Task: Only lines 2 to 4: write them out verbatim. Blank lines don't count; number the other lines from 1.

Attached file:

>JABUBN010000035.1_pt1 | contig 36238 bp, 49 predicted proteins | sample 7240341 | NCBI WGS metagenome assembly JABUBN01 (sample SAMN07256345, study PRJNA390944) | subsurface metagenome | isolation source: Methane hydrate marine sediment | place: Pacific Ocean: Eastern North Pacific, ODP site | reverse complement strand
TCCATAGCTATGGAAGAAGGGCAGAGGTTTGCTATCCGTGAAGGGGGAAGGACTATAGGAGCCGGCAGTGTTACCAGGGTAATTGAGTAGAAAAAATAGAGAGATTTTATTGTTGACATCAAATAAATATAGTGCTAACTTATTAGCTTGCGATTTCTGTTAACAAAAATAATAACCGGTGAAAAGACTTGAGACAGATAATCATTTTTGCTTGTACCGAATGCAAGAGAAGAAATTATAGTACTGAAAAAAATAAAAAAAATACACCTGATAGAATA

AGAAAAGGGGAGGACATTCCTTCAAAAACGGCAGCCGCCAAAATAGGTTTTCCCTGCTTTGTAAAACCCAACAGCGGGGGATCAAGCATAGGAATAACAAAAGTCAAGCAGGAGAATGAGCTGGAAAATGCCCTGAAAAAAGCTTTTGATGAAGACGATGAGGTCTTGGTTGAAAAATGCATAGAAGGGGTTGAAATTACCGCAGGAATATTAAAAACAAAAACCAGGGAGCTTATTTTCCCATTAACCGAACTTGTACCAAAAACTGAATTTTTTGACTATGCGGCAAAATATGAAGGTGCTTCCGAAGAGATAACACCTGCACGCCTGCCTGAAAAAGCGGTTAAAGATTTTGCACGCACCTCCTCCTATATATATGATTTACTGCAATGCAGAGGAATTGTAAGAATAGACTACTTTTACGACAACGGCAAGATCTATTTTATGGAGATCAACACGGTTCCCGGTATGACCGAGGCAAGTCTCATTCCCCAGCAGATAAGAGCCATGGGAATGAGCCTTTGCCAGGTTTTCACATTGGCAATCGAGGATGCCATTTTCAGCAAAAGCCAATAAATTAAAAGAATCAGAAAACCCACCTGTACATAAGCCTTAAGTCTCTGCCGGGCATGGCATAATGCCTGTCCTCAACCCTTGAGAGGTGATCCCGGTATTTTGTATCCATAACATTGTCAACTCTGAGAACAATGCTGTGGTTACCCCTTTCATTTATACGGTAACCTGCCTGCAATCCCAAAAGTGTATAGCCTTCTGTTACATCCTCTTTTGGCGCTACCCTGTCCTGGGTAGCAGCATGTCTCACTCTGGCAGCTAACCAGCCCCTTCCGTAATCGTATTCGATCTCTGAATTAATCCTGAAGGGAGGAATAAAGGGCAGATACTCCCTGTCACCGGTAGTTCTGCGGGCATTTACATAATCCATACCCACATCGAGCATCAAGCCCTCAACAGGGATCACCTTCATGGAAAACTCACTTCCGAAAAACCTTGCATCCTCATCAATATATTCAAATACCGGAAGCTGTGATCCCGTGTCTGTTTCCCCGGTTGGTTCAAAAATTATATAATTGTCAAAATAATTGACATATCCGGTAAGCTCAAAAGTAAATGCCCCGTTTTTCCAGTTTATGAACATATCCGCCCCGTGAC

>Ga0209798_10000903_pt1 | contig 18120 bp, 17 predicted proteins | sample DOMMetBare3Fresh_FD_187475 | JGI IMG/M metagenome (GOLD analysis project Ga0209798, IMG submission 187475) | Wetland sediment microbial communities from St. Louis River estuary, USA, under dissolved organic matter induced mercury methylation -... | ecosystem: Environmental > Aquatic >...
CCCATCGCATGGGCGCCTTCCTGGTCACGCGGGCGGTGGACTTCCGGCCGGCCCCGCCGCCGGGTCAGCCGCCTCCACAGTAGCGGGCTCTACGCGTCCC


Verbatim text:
TCCATAGCTATGGAAGAAGGGCAGAGGTTTGCTATCCGTGAAGGGGGAAGGACTATAGGAGCCGGCAGTGTTACCAGGGTAATTGAGTAGAAAAAATAGAGAGATTTTATTGTTGACATCAAATAAATATAGTGCTAACTTATTAGCTTGCGATTTCTGTTAACAAAAATAATAACCGGTGAAAAGACTTGAGACAGATAATCATTTTTGCTTGTACCGAATGCAAGAGAAGAAATTATAGTACTGAAAAAAATAAAAAAAATACACCTGATAGAATA

AGAAAAGGGGAGGACATTCCTTCAAAAACGGCAGCCGCCAAAATAGGTTTTCCCTGCTTTGTAAAACCCAACAGCGGGGGATCAAGCATAGGAATAACAAAAGTCAAGCAGGAGAATGAGCTGGAAAATGCCCTGAAAAAAGCTTTTGATGAAGACGATGAGGTCTTGGTTGAAAAATGCATAGAAGGGGTTGAAATTACCGCAGGAATATTAAAAACAAAAACCAGGGAGCTTATTTTCCCATTAACCGAACTTGTACCAAAAACTGAATTTTTTGACTATGCGGCAAAATATGAAGGTGCTTCCGAAGAGATAACACCTGCACGCCTGCCTGAAAAAGCGGTTAAAGATTTTGCACGCACCTCCTCCTATATATATGATTTACTGCAATGCAGAGGAATTGTAAGAATAGACTACTTTTACGACAACGGCAAGATCTATTTTATGGAGATCAACACGGTTCCCGGTATGACCGAGGCAAGTCTCATTCCCCAGCAGATAAGAGCCATGGGAATGAGCCTTTGCCAGGTTTTCACATTGGCAATCGAGGATGCCATTTTCAGCAAAAGCCAATAAATTAAAAGAATCAGAAAACCCACCTGTACATAAGCCTTAAGTCTCTGCCGGGCATGGCATAATGCCTGTCCTCAACCCTTGAGAGGTGATCCCGGTATTTTGTATCCATAACATTGTCAACTCTGAGAACAATGCTGTGGTTACCCCTTTCATTTATACGGTAACCTGCCTGCAATCCCAAAAGTGTATAGCCTTCTGTTACATCCTCTTTTGGCGCTACCCTGTCCTGGGTAGCAGCATGTCTCACTCTGGCAGCTAACCAGCCCCTTCCGTAATCGTATTCGATCTCTGAATTAATCCTGAAGGGAGGAATAAAGGGCAGATACTCCCTGTCACCGGTAGTTCTGCGGGCATTTACATAATCCATACCCACATCGAGCATCAAGCCCTCAACAGGGATCACCTTCATGGAAAACTCACTTCCGAAAAACCTTGCATCCTCATCAATATATTCAAATACCGGAAGCTGTGATCCCGTGTCTGTTTCCCCGGTTGGTTCAAAAATTATATAATTGTCAAAATAATTGACATATCCGGTAAGCTCAAAAGTAAATGCCCCGTTTTTCCAGTTTATGAACATATCCGCCCCGTGAC

>Ga0209798_10000903_pt1 | contig 18120 bp, 17 predicted proteins | sample DOMMetBare3Fresh_FD_187475 | JGI IMG/M metagenome (GOLD analysis project Ga0209798, IMG submission 187475) | Wetland sediment microbial communities from St. Louis River estuary, USA, under dissolved organic matter induced mercury methylation -... | ecosystem: Environmental > Aquatic >...